Made by Genndy Tartakovsky, this animated series tells the story of a great warrior displaced to the distant future by the evil shape-shifting wizard Aku. The world has become a bleak place under the rule of Aku, segregated into fantastic tribes and ruled by Aku’s evil robot warlords. Jack travels this foreign landscape in search of a time portal that can return him to his home time so he can “undo the future that is Aku!”.
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Pulled to the far side of the galaxy, where the Federation is 75 years away at maximum warp speed, a Starfleet ship must cooperate with Maquis rebels to find a way home.
This reality competition sees teams embark on a trek around the world to amazing destinations where they must compete in a series of challenges, some mental and some physical. Only when the tasks are completed will they learn of their next location. Teams who are the farthest behind will gradually be eliminated as the contest progresses, with the first team to arrive at the final destination winning the race and the $1 million prize.
Spider-Man: The New Animated Series is an American animated series based on the Marvel comic book superhero character Spider-Man, which ran for one season, 13 episodes, starting on July 11, 2003. It is a loose continuation of 2002’s Spider-Man film directed by Sam Raimi. The show was made using computer generated imagery rendered in cel shading and was broadcast on MTV, and YTV. Eight months later after the series finale, episodes aired in reruns on ABC Family as part of the Jetix television programming block. The series featured a far more mature version of the character than typically seen on television for any animated comic book adaptation. Throughout the series, characters are clearly killed, rather than the usual ambiguous disappearance, and several characters are strongly implied to have had sex.
The adventures of a Time Lord—a time-travelling humanoid alien known as the Doctor—who explores the universe in his TARDIS, a sentient time-travelling space ship. Its exterior appears as a blue British police box, which was a common sight in Britain in 1963 when the series first aired. Along with a succession of companions, the Doctor faces a variety of foes while working to save civilisations, help ordinary people, and right wrongs.
The show has received recognition as one of Britain’s finest television programmes, winning the 2006 British Academy Television Award for Best Drama Series and five consecutive awards at the National Television Awards during Russell T Davies’s tenure as Executive Producer. In 2011, Matt Smith became the first Doctor to be nominated for a BAFTA Television Award for Best Actor. In 2013, the Peabody Awards honoured Doctor Who with an Institutional Peabody “for evolving with technology and the times like nothing else in the known television universe.” The programme is listed in Guinness World Records as the longest-running science fiction television show in the world and as the “most successful” science fiction series of all time—based on its over-all broadcast ratings, DVD and book sales, and iTunes traffic. During its original run, it was recognised for its imaginative stories, creative low-budget special effects, and pioneering use of electronic music.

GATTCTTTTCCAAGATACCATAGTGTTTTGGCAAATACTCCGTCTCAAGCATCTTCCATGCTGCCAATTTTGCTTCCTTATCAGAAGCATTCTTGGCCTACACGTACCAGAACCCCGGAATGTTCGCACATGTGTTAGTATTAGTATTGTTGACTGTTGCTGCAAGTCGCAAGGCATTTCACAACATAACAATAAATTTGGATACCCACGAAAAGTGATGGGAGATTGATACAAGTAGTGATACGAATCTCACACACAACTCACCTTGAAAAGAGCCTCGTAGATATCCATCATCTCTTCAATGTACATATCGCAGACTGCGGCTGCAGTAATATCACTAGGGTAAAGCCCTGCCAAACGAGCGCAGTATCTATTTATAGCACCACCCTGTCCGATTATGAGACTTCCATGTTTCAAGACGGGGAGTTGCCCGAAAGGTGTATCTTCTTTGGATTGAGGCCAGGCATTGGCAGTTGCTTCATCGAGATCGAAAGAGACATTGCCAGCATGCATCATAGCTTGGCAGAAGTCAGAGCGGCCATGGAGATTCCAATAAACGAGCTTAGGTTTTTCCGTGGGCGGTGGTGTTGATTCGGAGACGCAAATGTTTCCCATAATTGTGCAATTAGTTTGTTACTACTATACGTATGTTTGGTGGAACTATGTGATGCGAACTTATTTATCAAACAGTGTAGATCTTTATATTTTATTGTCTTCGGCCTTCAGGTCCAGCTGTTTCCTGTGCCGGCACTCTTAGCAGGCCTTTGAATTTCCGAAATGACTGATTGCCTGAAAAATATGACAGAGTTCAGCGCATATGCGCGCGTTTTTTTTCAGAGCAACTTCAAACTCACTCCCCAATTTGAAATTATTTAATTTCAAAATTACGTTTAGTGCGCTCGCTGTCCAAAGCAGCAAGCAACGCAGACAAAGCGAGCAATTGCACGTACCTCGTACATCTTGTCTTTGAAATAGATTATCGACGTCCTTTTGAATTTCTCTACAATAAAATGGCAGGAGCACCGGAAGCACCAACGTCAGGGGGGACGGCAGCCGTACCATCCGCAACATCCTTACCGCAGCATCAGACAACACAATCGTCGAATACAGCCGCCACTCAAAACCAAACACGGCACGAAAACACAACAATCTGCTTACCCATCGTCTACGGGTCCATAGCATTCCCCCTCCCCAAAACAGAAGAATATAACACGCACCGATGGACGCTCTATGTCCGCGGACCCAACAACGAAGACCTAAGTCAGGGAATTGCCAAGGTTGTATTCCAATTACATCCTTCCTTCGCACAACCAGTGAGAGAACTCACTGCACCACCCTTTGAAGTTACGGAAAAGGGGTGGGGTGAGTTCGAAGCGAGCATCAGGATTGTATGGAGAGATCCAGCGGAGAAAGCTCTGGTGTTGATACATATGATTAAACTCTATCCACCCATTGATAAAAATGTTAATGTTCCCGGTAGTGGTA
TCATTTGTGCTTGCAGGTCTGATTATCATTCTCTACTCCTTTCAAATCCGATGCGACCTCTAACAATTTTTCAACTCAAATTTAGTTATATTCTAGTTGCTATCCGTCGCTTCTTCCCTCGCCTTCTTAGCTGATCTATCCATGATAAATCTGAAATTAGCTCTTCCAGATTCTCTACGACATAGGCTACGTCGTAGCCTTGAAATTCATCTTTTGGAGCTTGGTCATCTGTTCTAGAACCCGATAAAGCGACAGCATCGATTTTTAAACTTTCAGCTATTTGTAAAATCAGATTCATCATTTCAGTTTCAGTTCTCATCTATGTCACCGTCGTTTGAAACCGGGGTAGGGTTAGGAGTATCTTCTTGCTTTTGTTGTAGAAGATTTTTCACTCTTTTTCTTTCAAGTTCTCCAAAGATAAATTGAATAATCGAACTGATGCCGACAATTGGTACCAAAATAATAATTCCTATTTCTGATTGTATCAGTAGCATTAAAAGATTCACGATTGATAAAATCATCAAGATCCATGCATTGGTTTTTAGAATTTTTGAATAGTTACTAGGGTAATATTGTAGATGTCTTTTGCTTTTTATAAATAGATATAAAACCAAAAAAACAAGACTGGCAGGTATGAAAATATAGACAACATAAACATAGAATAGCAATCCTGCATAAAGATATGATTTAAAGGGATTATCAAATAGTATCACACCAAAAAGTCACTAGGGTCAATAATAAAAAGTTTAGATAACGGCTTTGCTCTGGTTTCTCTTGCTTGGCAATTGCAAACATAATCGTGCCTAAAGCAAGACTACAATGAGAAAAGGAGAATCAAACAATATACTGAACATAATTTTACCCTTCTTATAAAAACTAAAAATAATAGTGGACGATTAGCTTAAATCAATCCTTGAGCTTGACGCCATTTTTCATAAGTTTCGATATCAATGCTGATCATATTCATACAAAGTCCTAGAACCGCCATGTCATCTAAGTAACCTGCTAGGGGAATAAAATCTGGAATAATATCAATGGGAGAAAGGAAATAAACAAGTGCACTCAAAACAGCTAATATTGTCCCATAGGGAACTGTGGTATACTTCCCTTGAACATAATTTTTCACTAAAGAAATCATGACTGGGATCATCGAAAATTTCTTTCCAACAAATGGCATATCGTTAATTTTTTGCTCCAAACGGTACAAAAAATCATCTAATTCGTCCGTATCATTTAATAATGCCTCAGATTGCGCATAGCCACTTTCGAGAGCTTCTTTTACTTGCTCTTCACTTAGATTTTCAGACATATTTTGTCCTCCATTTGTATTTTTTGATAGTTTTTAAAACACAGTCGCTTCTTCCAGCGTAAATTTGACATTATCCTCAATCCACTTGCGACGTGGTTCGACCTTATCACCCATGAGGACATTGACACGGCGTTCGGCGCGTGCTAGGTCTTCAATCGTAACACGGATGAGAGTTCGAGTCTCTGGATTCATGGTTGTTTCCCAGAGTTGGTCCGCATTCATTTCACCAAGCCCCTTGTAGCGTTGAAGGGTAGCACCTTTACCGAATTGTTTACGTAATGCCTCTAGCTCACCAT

Four years ago, Kazuma Kannagi was defeated by his cousin Ayano Kannagi for the right to be the successor of Enraiha, a sword passed down in the Kannagi family. His defeat, along with his lack of talent for En-Jutsu, the fire arts, the Kannagis’ specialty, resulted in his banishment from the family. Now, Kazuma returns as Kazuma Yagami, a skilled master of Fū-Jutsu, the wind arts.
Untold Stories of the E.R. is a docudrama television series which airs on TLC and Discovery Fit & Health.
In this program real-life emergency room doctors tell about their most bizarre and puzzling cases. Typically these involve medical sabotage, violently or strangely acting patients, life-threatening injuries, or even situations in which the E.R. physician is too overwhelmed to handle the caseload and can’t transfer responsibility for the patient to someone else.
Often the doctors play themselves, and whenever possible the patients themselves take part in the reenactment as well. If they don’t appear as themselves during their medical emergency, they are often shown in brief interviews to show the public how they turned out. Occasionally, patients’ names are changed and actors play their roles. All cases are based on actual events, but are highly dramatized and not necessarily accurate from a clinical or technical standpoint.
Fantastic Four: World’s Greatest Heroes is an animated television series based on the Marvel Comics’ Fantastic Four comic book series and the movie itself. The series is the team’s fourth foray into animation, and combines two-dimensional anime-style art and three-dimensional computer animation produced by the France-based animation company MoonScoop, and is also produced by MoonScoop division Taffy Entertainment. All in collaboration with Cartoon Network. In the United States, the show suffered an erratic airing schedule on Cartoon Network, having premiered as part of Toonami on September 2, 2006 but only running for 8 of the season’s 26 episodes before being pulled without explanation. It returned to the network starting June 9, 2007, shortly before the release of the film Fantastic Four: Rise of the Silver Surfer, but again, only nine further episodes were aired, leaving nine installments unaired in the USA. The show aired on Boomerang for a brief time before moving to the Nicktoons Network to air the final episodes. Episodes unaired in the US began airing on the Nicktoons Network in the winter of 2009.
It is distributed in the USA by 20th Century Fox and 20th Television, and in other countries by Warner Bros. Television Distribution.